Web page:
The self, the subject is a product of power. The “I” in “I am a man” or “I am a woman” is not an “I” which transcends those statements. Those statements do not reveal a truth about the “I,” rather they constitute the “I.” Man and Woman do not exist as labels for certain metaphysical or essential categories of being, they are rather discursive, social, and linguistic symbols which are historically contingent. They evolve and change over time; their implications have always been determined by power.

– Alyson Escalante, Gender Nihilism: An Anti-Manifesto

The most intriguing part of gender nihilism is its core in antihumanism. Any fan of Max Stirner might find it extremely meaningful by bringing the concepts of “spooks” into the gender world. Gender becomes a phantasm, because when you get to the core of it, there’s so many ways that our hormones, identity, DNA, genitals, social performance, and expression can be put together that just having two genders is absurd. Take one little pill and even our hormonal makeup can be made to be how we see fit (gender alchemy!). There are as many genders as there are unique individuals, and for good reason, However, if we see gender as a phantasm, according to the egoist discourse at the time, to be the “most egoist” we must reject it as a phantasm. And so the egoist says they’re a gender nihilist, and that trans and NB people need to “be realistic” and fully desconstruct gender entirely, or else you’re propping up a system of violence as depicted by the anti-manifesto, and denying everyone else’s egoism. A lot of objective ethics for those that are so-called nihilists.

However, Alyson is not to blame for the misinterpretations of egoists and post-leftists and nihilists of her work. She put in as much effort as she could have both within the work and when discussing it to make it clear that she still respects the reality of gender issues, and that she identifies as a trans woman. In fact, in her own response to it, she seems to have moved from antihumanism to an even further materialist analysis, leaving much to be desired over your standard Marxist feminist theory. Not quite the direction I’d take, but maybe this piece will help shake that up.

Gender nihilism can be seen as our drive towards the Creative Nothing. Our demand to remove these boxes which limit us. But it also understands that simply saying you don’t believe in gender is hardly any better than the “colorblind” liberals who think they “can’t see race” while, of course, supporting various aspects of white supremacy. In gender blindness, we fail to see the trans women experiencing gender euphoria when she gets her first prescription for hormones. A “gender nihilist” might say that trans woman is perpetuating violence by upholding gender instead of deconstructing it, but the reality is those pills are her freedom from the socially-imposed mental violence of dysphoria. We also fail to see the debilitating dysphoria experienced by the 15 year old non-binary kid who doesn’t fit either binary gender role, and we fail to see that gender still goes right on existing in the minds of everyone else, so the trans person fearing violence walking down the sidewalk does not have their burden eased by someone on the internet deciding that gender is a social construct. Not to mention we may fail to see the ways that we contribute to gendered violence even as a gender nihilist, which sadly happens more often than not.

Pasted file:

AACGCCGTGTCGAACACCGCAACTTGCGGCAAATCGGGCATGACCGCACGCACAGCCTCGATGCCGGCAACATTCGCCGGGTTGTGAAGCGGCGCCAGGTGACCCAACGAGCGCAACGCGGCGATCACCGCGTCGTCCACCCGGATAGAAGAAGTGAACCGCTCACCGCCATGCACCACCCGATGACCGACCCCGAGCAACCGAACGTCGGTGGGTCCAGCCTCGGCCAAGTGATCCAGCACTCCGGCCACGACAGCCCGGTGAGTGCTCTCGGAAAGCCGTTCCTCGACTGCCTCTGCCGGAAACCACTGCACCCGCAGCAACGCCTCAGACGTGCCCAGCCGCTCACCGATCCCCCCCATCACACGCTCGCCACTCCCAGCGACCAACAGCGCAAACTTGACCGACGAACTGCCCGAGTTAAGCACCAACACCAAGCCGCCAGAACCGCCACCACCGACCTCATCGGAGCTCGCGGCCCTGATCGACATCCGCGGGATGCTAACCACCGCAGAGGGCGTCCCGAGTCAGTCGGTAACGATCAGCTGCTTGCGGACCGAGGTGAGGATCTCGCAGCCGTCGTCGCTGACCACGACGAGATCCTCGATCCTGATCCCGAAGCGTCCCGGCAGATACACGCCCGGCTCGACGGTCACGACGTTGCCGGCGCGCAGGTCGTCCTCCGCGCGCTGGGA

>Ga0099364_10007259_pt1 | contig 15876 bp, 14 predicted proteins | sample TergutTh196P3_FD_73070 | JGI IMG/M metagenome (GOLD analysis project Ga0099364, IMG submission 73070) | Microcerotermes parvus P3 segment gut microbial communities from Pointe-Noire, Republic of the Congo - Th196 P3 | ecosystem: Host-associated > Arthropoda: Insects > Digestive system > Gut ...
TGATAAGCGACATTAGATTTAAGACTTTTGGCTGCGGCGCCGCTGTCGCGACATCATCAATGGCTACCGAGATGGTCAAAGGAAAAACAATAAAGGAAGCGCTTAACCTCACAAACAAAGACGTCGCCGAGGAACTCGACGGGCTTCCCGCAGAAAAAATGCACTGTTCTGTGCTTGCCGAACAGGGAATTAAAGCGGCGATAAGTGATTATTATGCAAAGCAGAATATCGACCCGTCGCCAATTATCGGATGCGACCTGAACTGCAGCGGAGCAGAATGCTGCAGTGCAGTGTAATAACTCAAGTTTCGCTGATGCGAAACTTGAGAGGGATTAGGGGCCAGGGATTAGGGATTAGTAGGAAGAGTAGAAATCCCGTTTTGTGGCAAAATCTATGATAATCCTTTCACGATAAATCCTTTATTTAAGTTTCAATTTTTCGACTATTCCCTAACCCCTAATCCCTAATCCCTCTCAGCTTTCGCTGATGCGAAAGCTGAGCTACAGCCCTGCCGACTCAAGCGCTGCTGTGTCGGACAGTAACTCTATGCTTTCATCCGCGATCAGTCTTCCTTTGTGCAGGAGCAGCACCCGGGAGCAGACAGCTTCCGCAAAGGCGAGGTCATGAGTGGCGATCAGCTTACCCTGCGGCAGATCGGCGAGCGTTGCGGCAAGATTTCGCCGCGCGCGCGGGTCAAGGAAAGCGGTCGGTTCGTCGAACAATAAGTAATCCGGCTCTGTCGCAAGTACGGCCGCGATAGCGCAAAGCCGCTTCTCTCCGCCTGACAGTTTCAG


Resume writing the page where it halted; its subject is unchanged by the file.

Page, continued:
A total eradication of gender in a classless, communist, nihilist anti-society may sound alluring, but as Alyson points out in her materialist response, gender has a reality that isn’t going away anytime soon, and we can’t ignore its affects on people in the real world. Gender is a big complex tangled web of ideologies and violence and conceptualizations, and, like the spectacle, it’s still there if we ignore it.

“Even maya, as illusion, has a reality as an illusion” – Parahmansa Yogananda

So what do we do with that information? Alyson says herself, “We are not looking to create a better system, for we are not interested in positive politics at all. All we demand in the present is a relentless attack on gender and the modes of social meaning and intelligibility it creates.” Alyson later retracts that in her response, with a totally opposite demand that we “Abandon nihilism, abandon hopelessness, demand and build a better world.”

Yet, isn’t gender nihilism now just a new social model, a new better system, towards a better world? Isn’t the relentless attack on gender from an optimistic standpoint that gender can be deconstructed in a vacuum, as if it weren’t tangled up in the ideologies of the spectacle? We want a relentless assault on all forms of class, and we want to include gender with that whether it’s in gender nihilism or gender abolition, but if we are to embrace any sort of cosmic pessimism in that nihilism, it should be one that disenchants our demand for others to adhere to gender nihilism. Let our critiques be immanent and our insurrections internal, because no matter how much we point out that gender is a social construct, it’s still there. We don’t need to be lashing out at each other for not being “gender nihilist enough” because like it or not, we currently live in a gendered world, even if that gender is just a weed grown out from the void.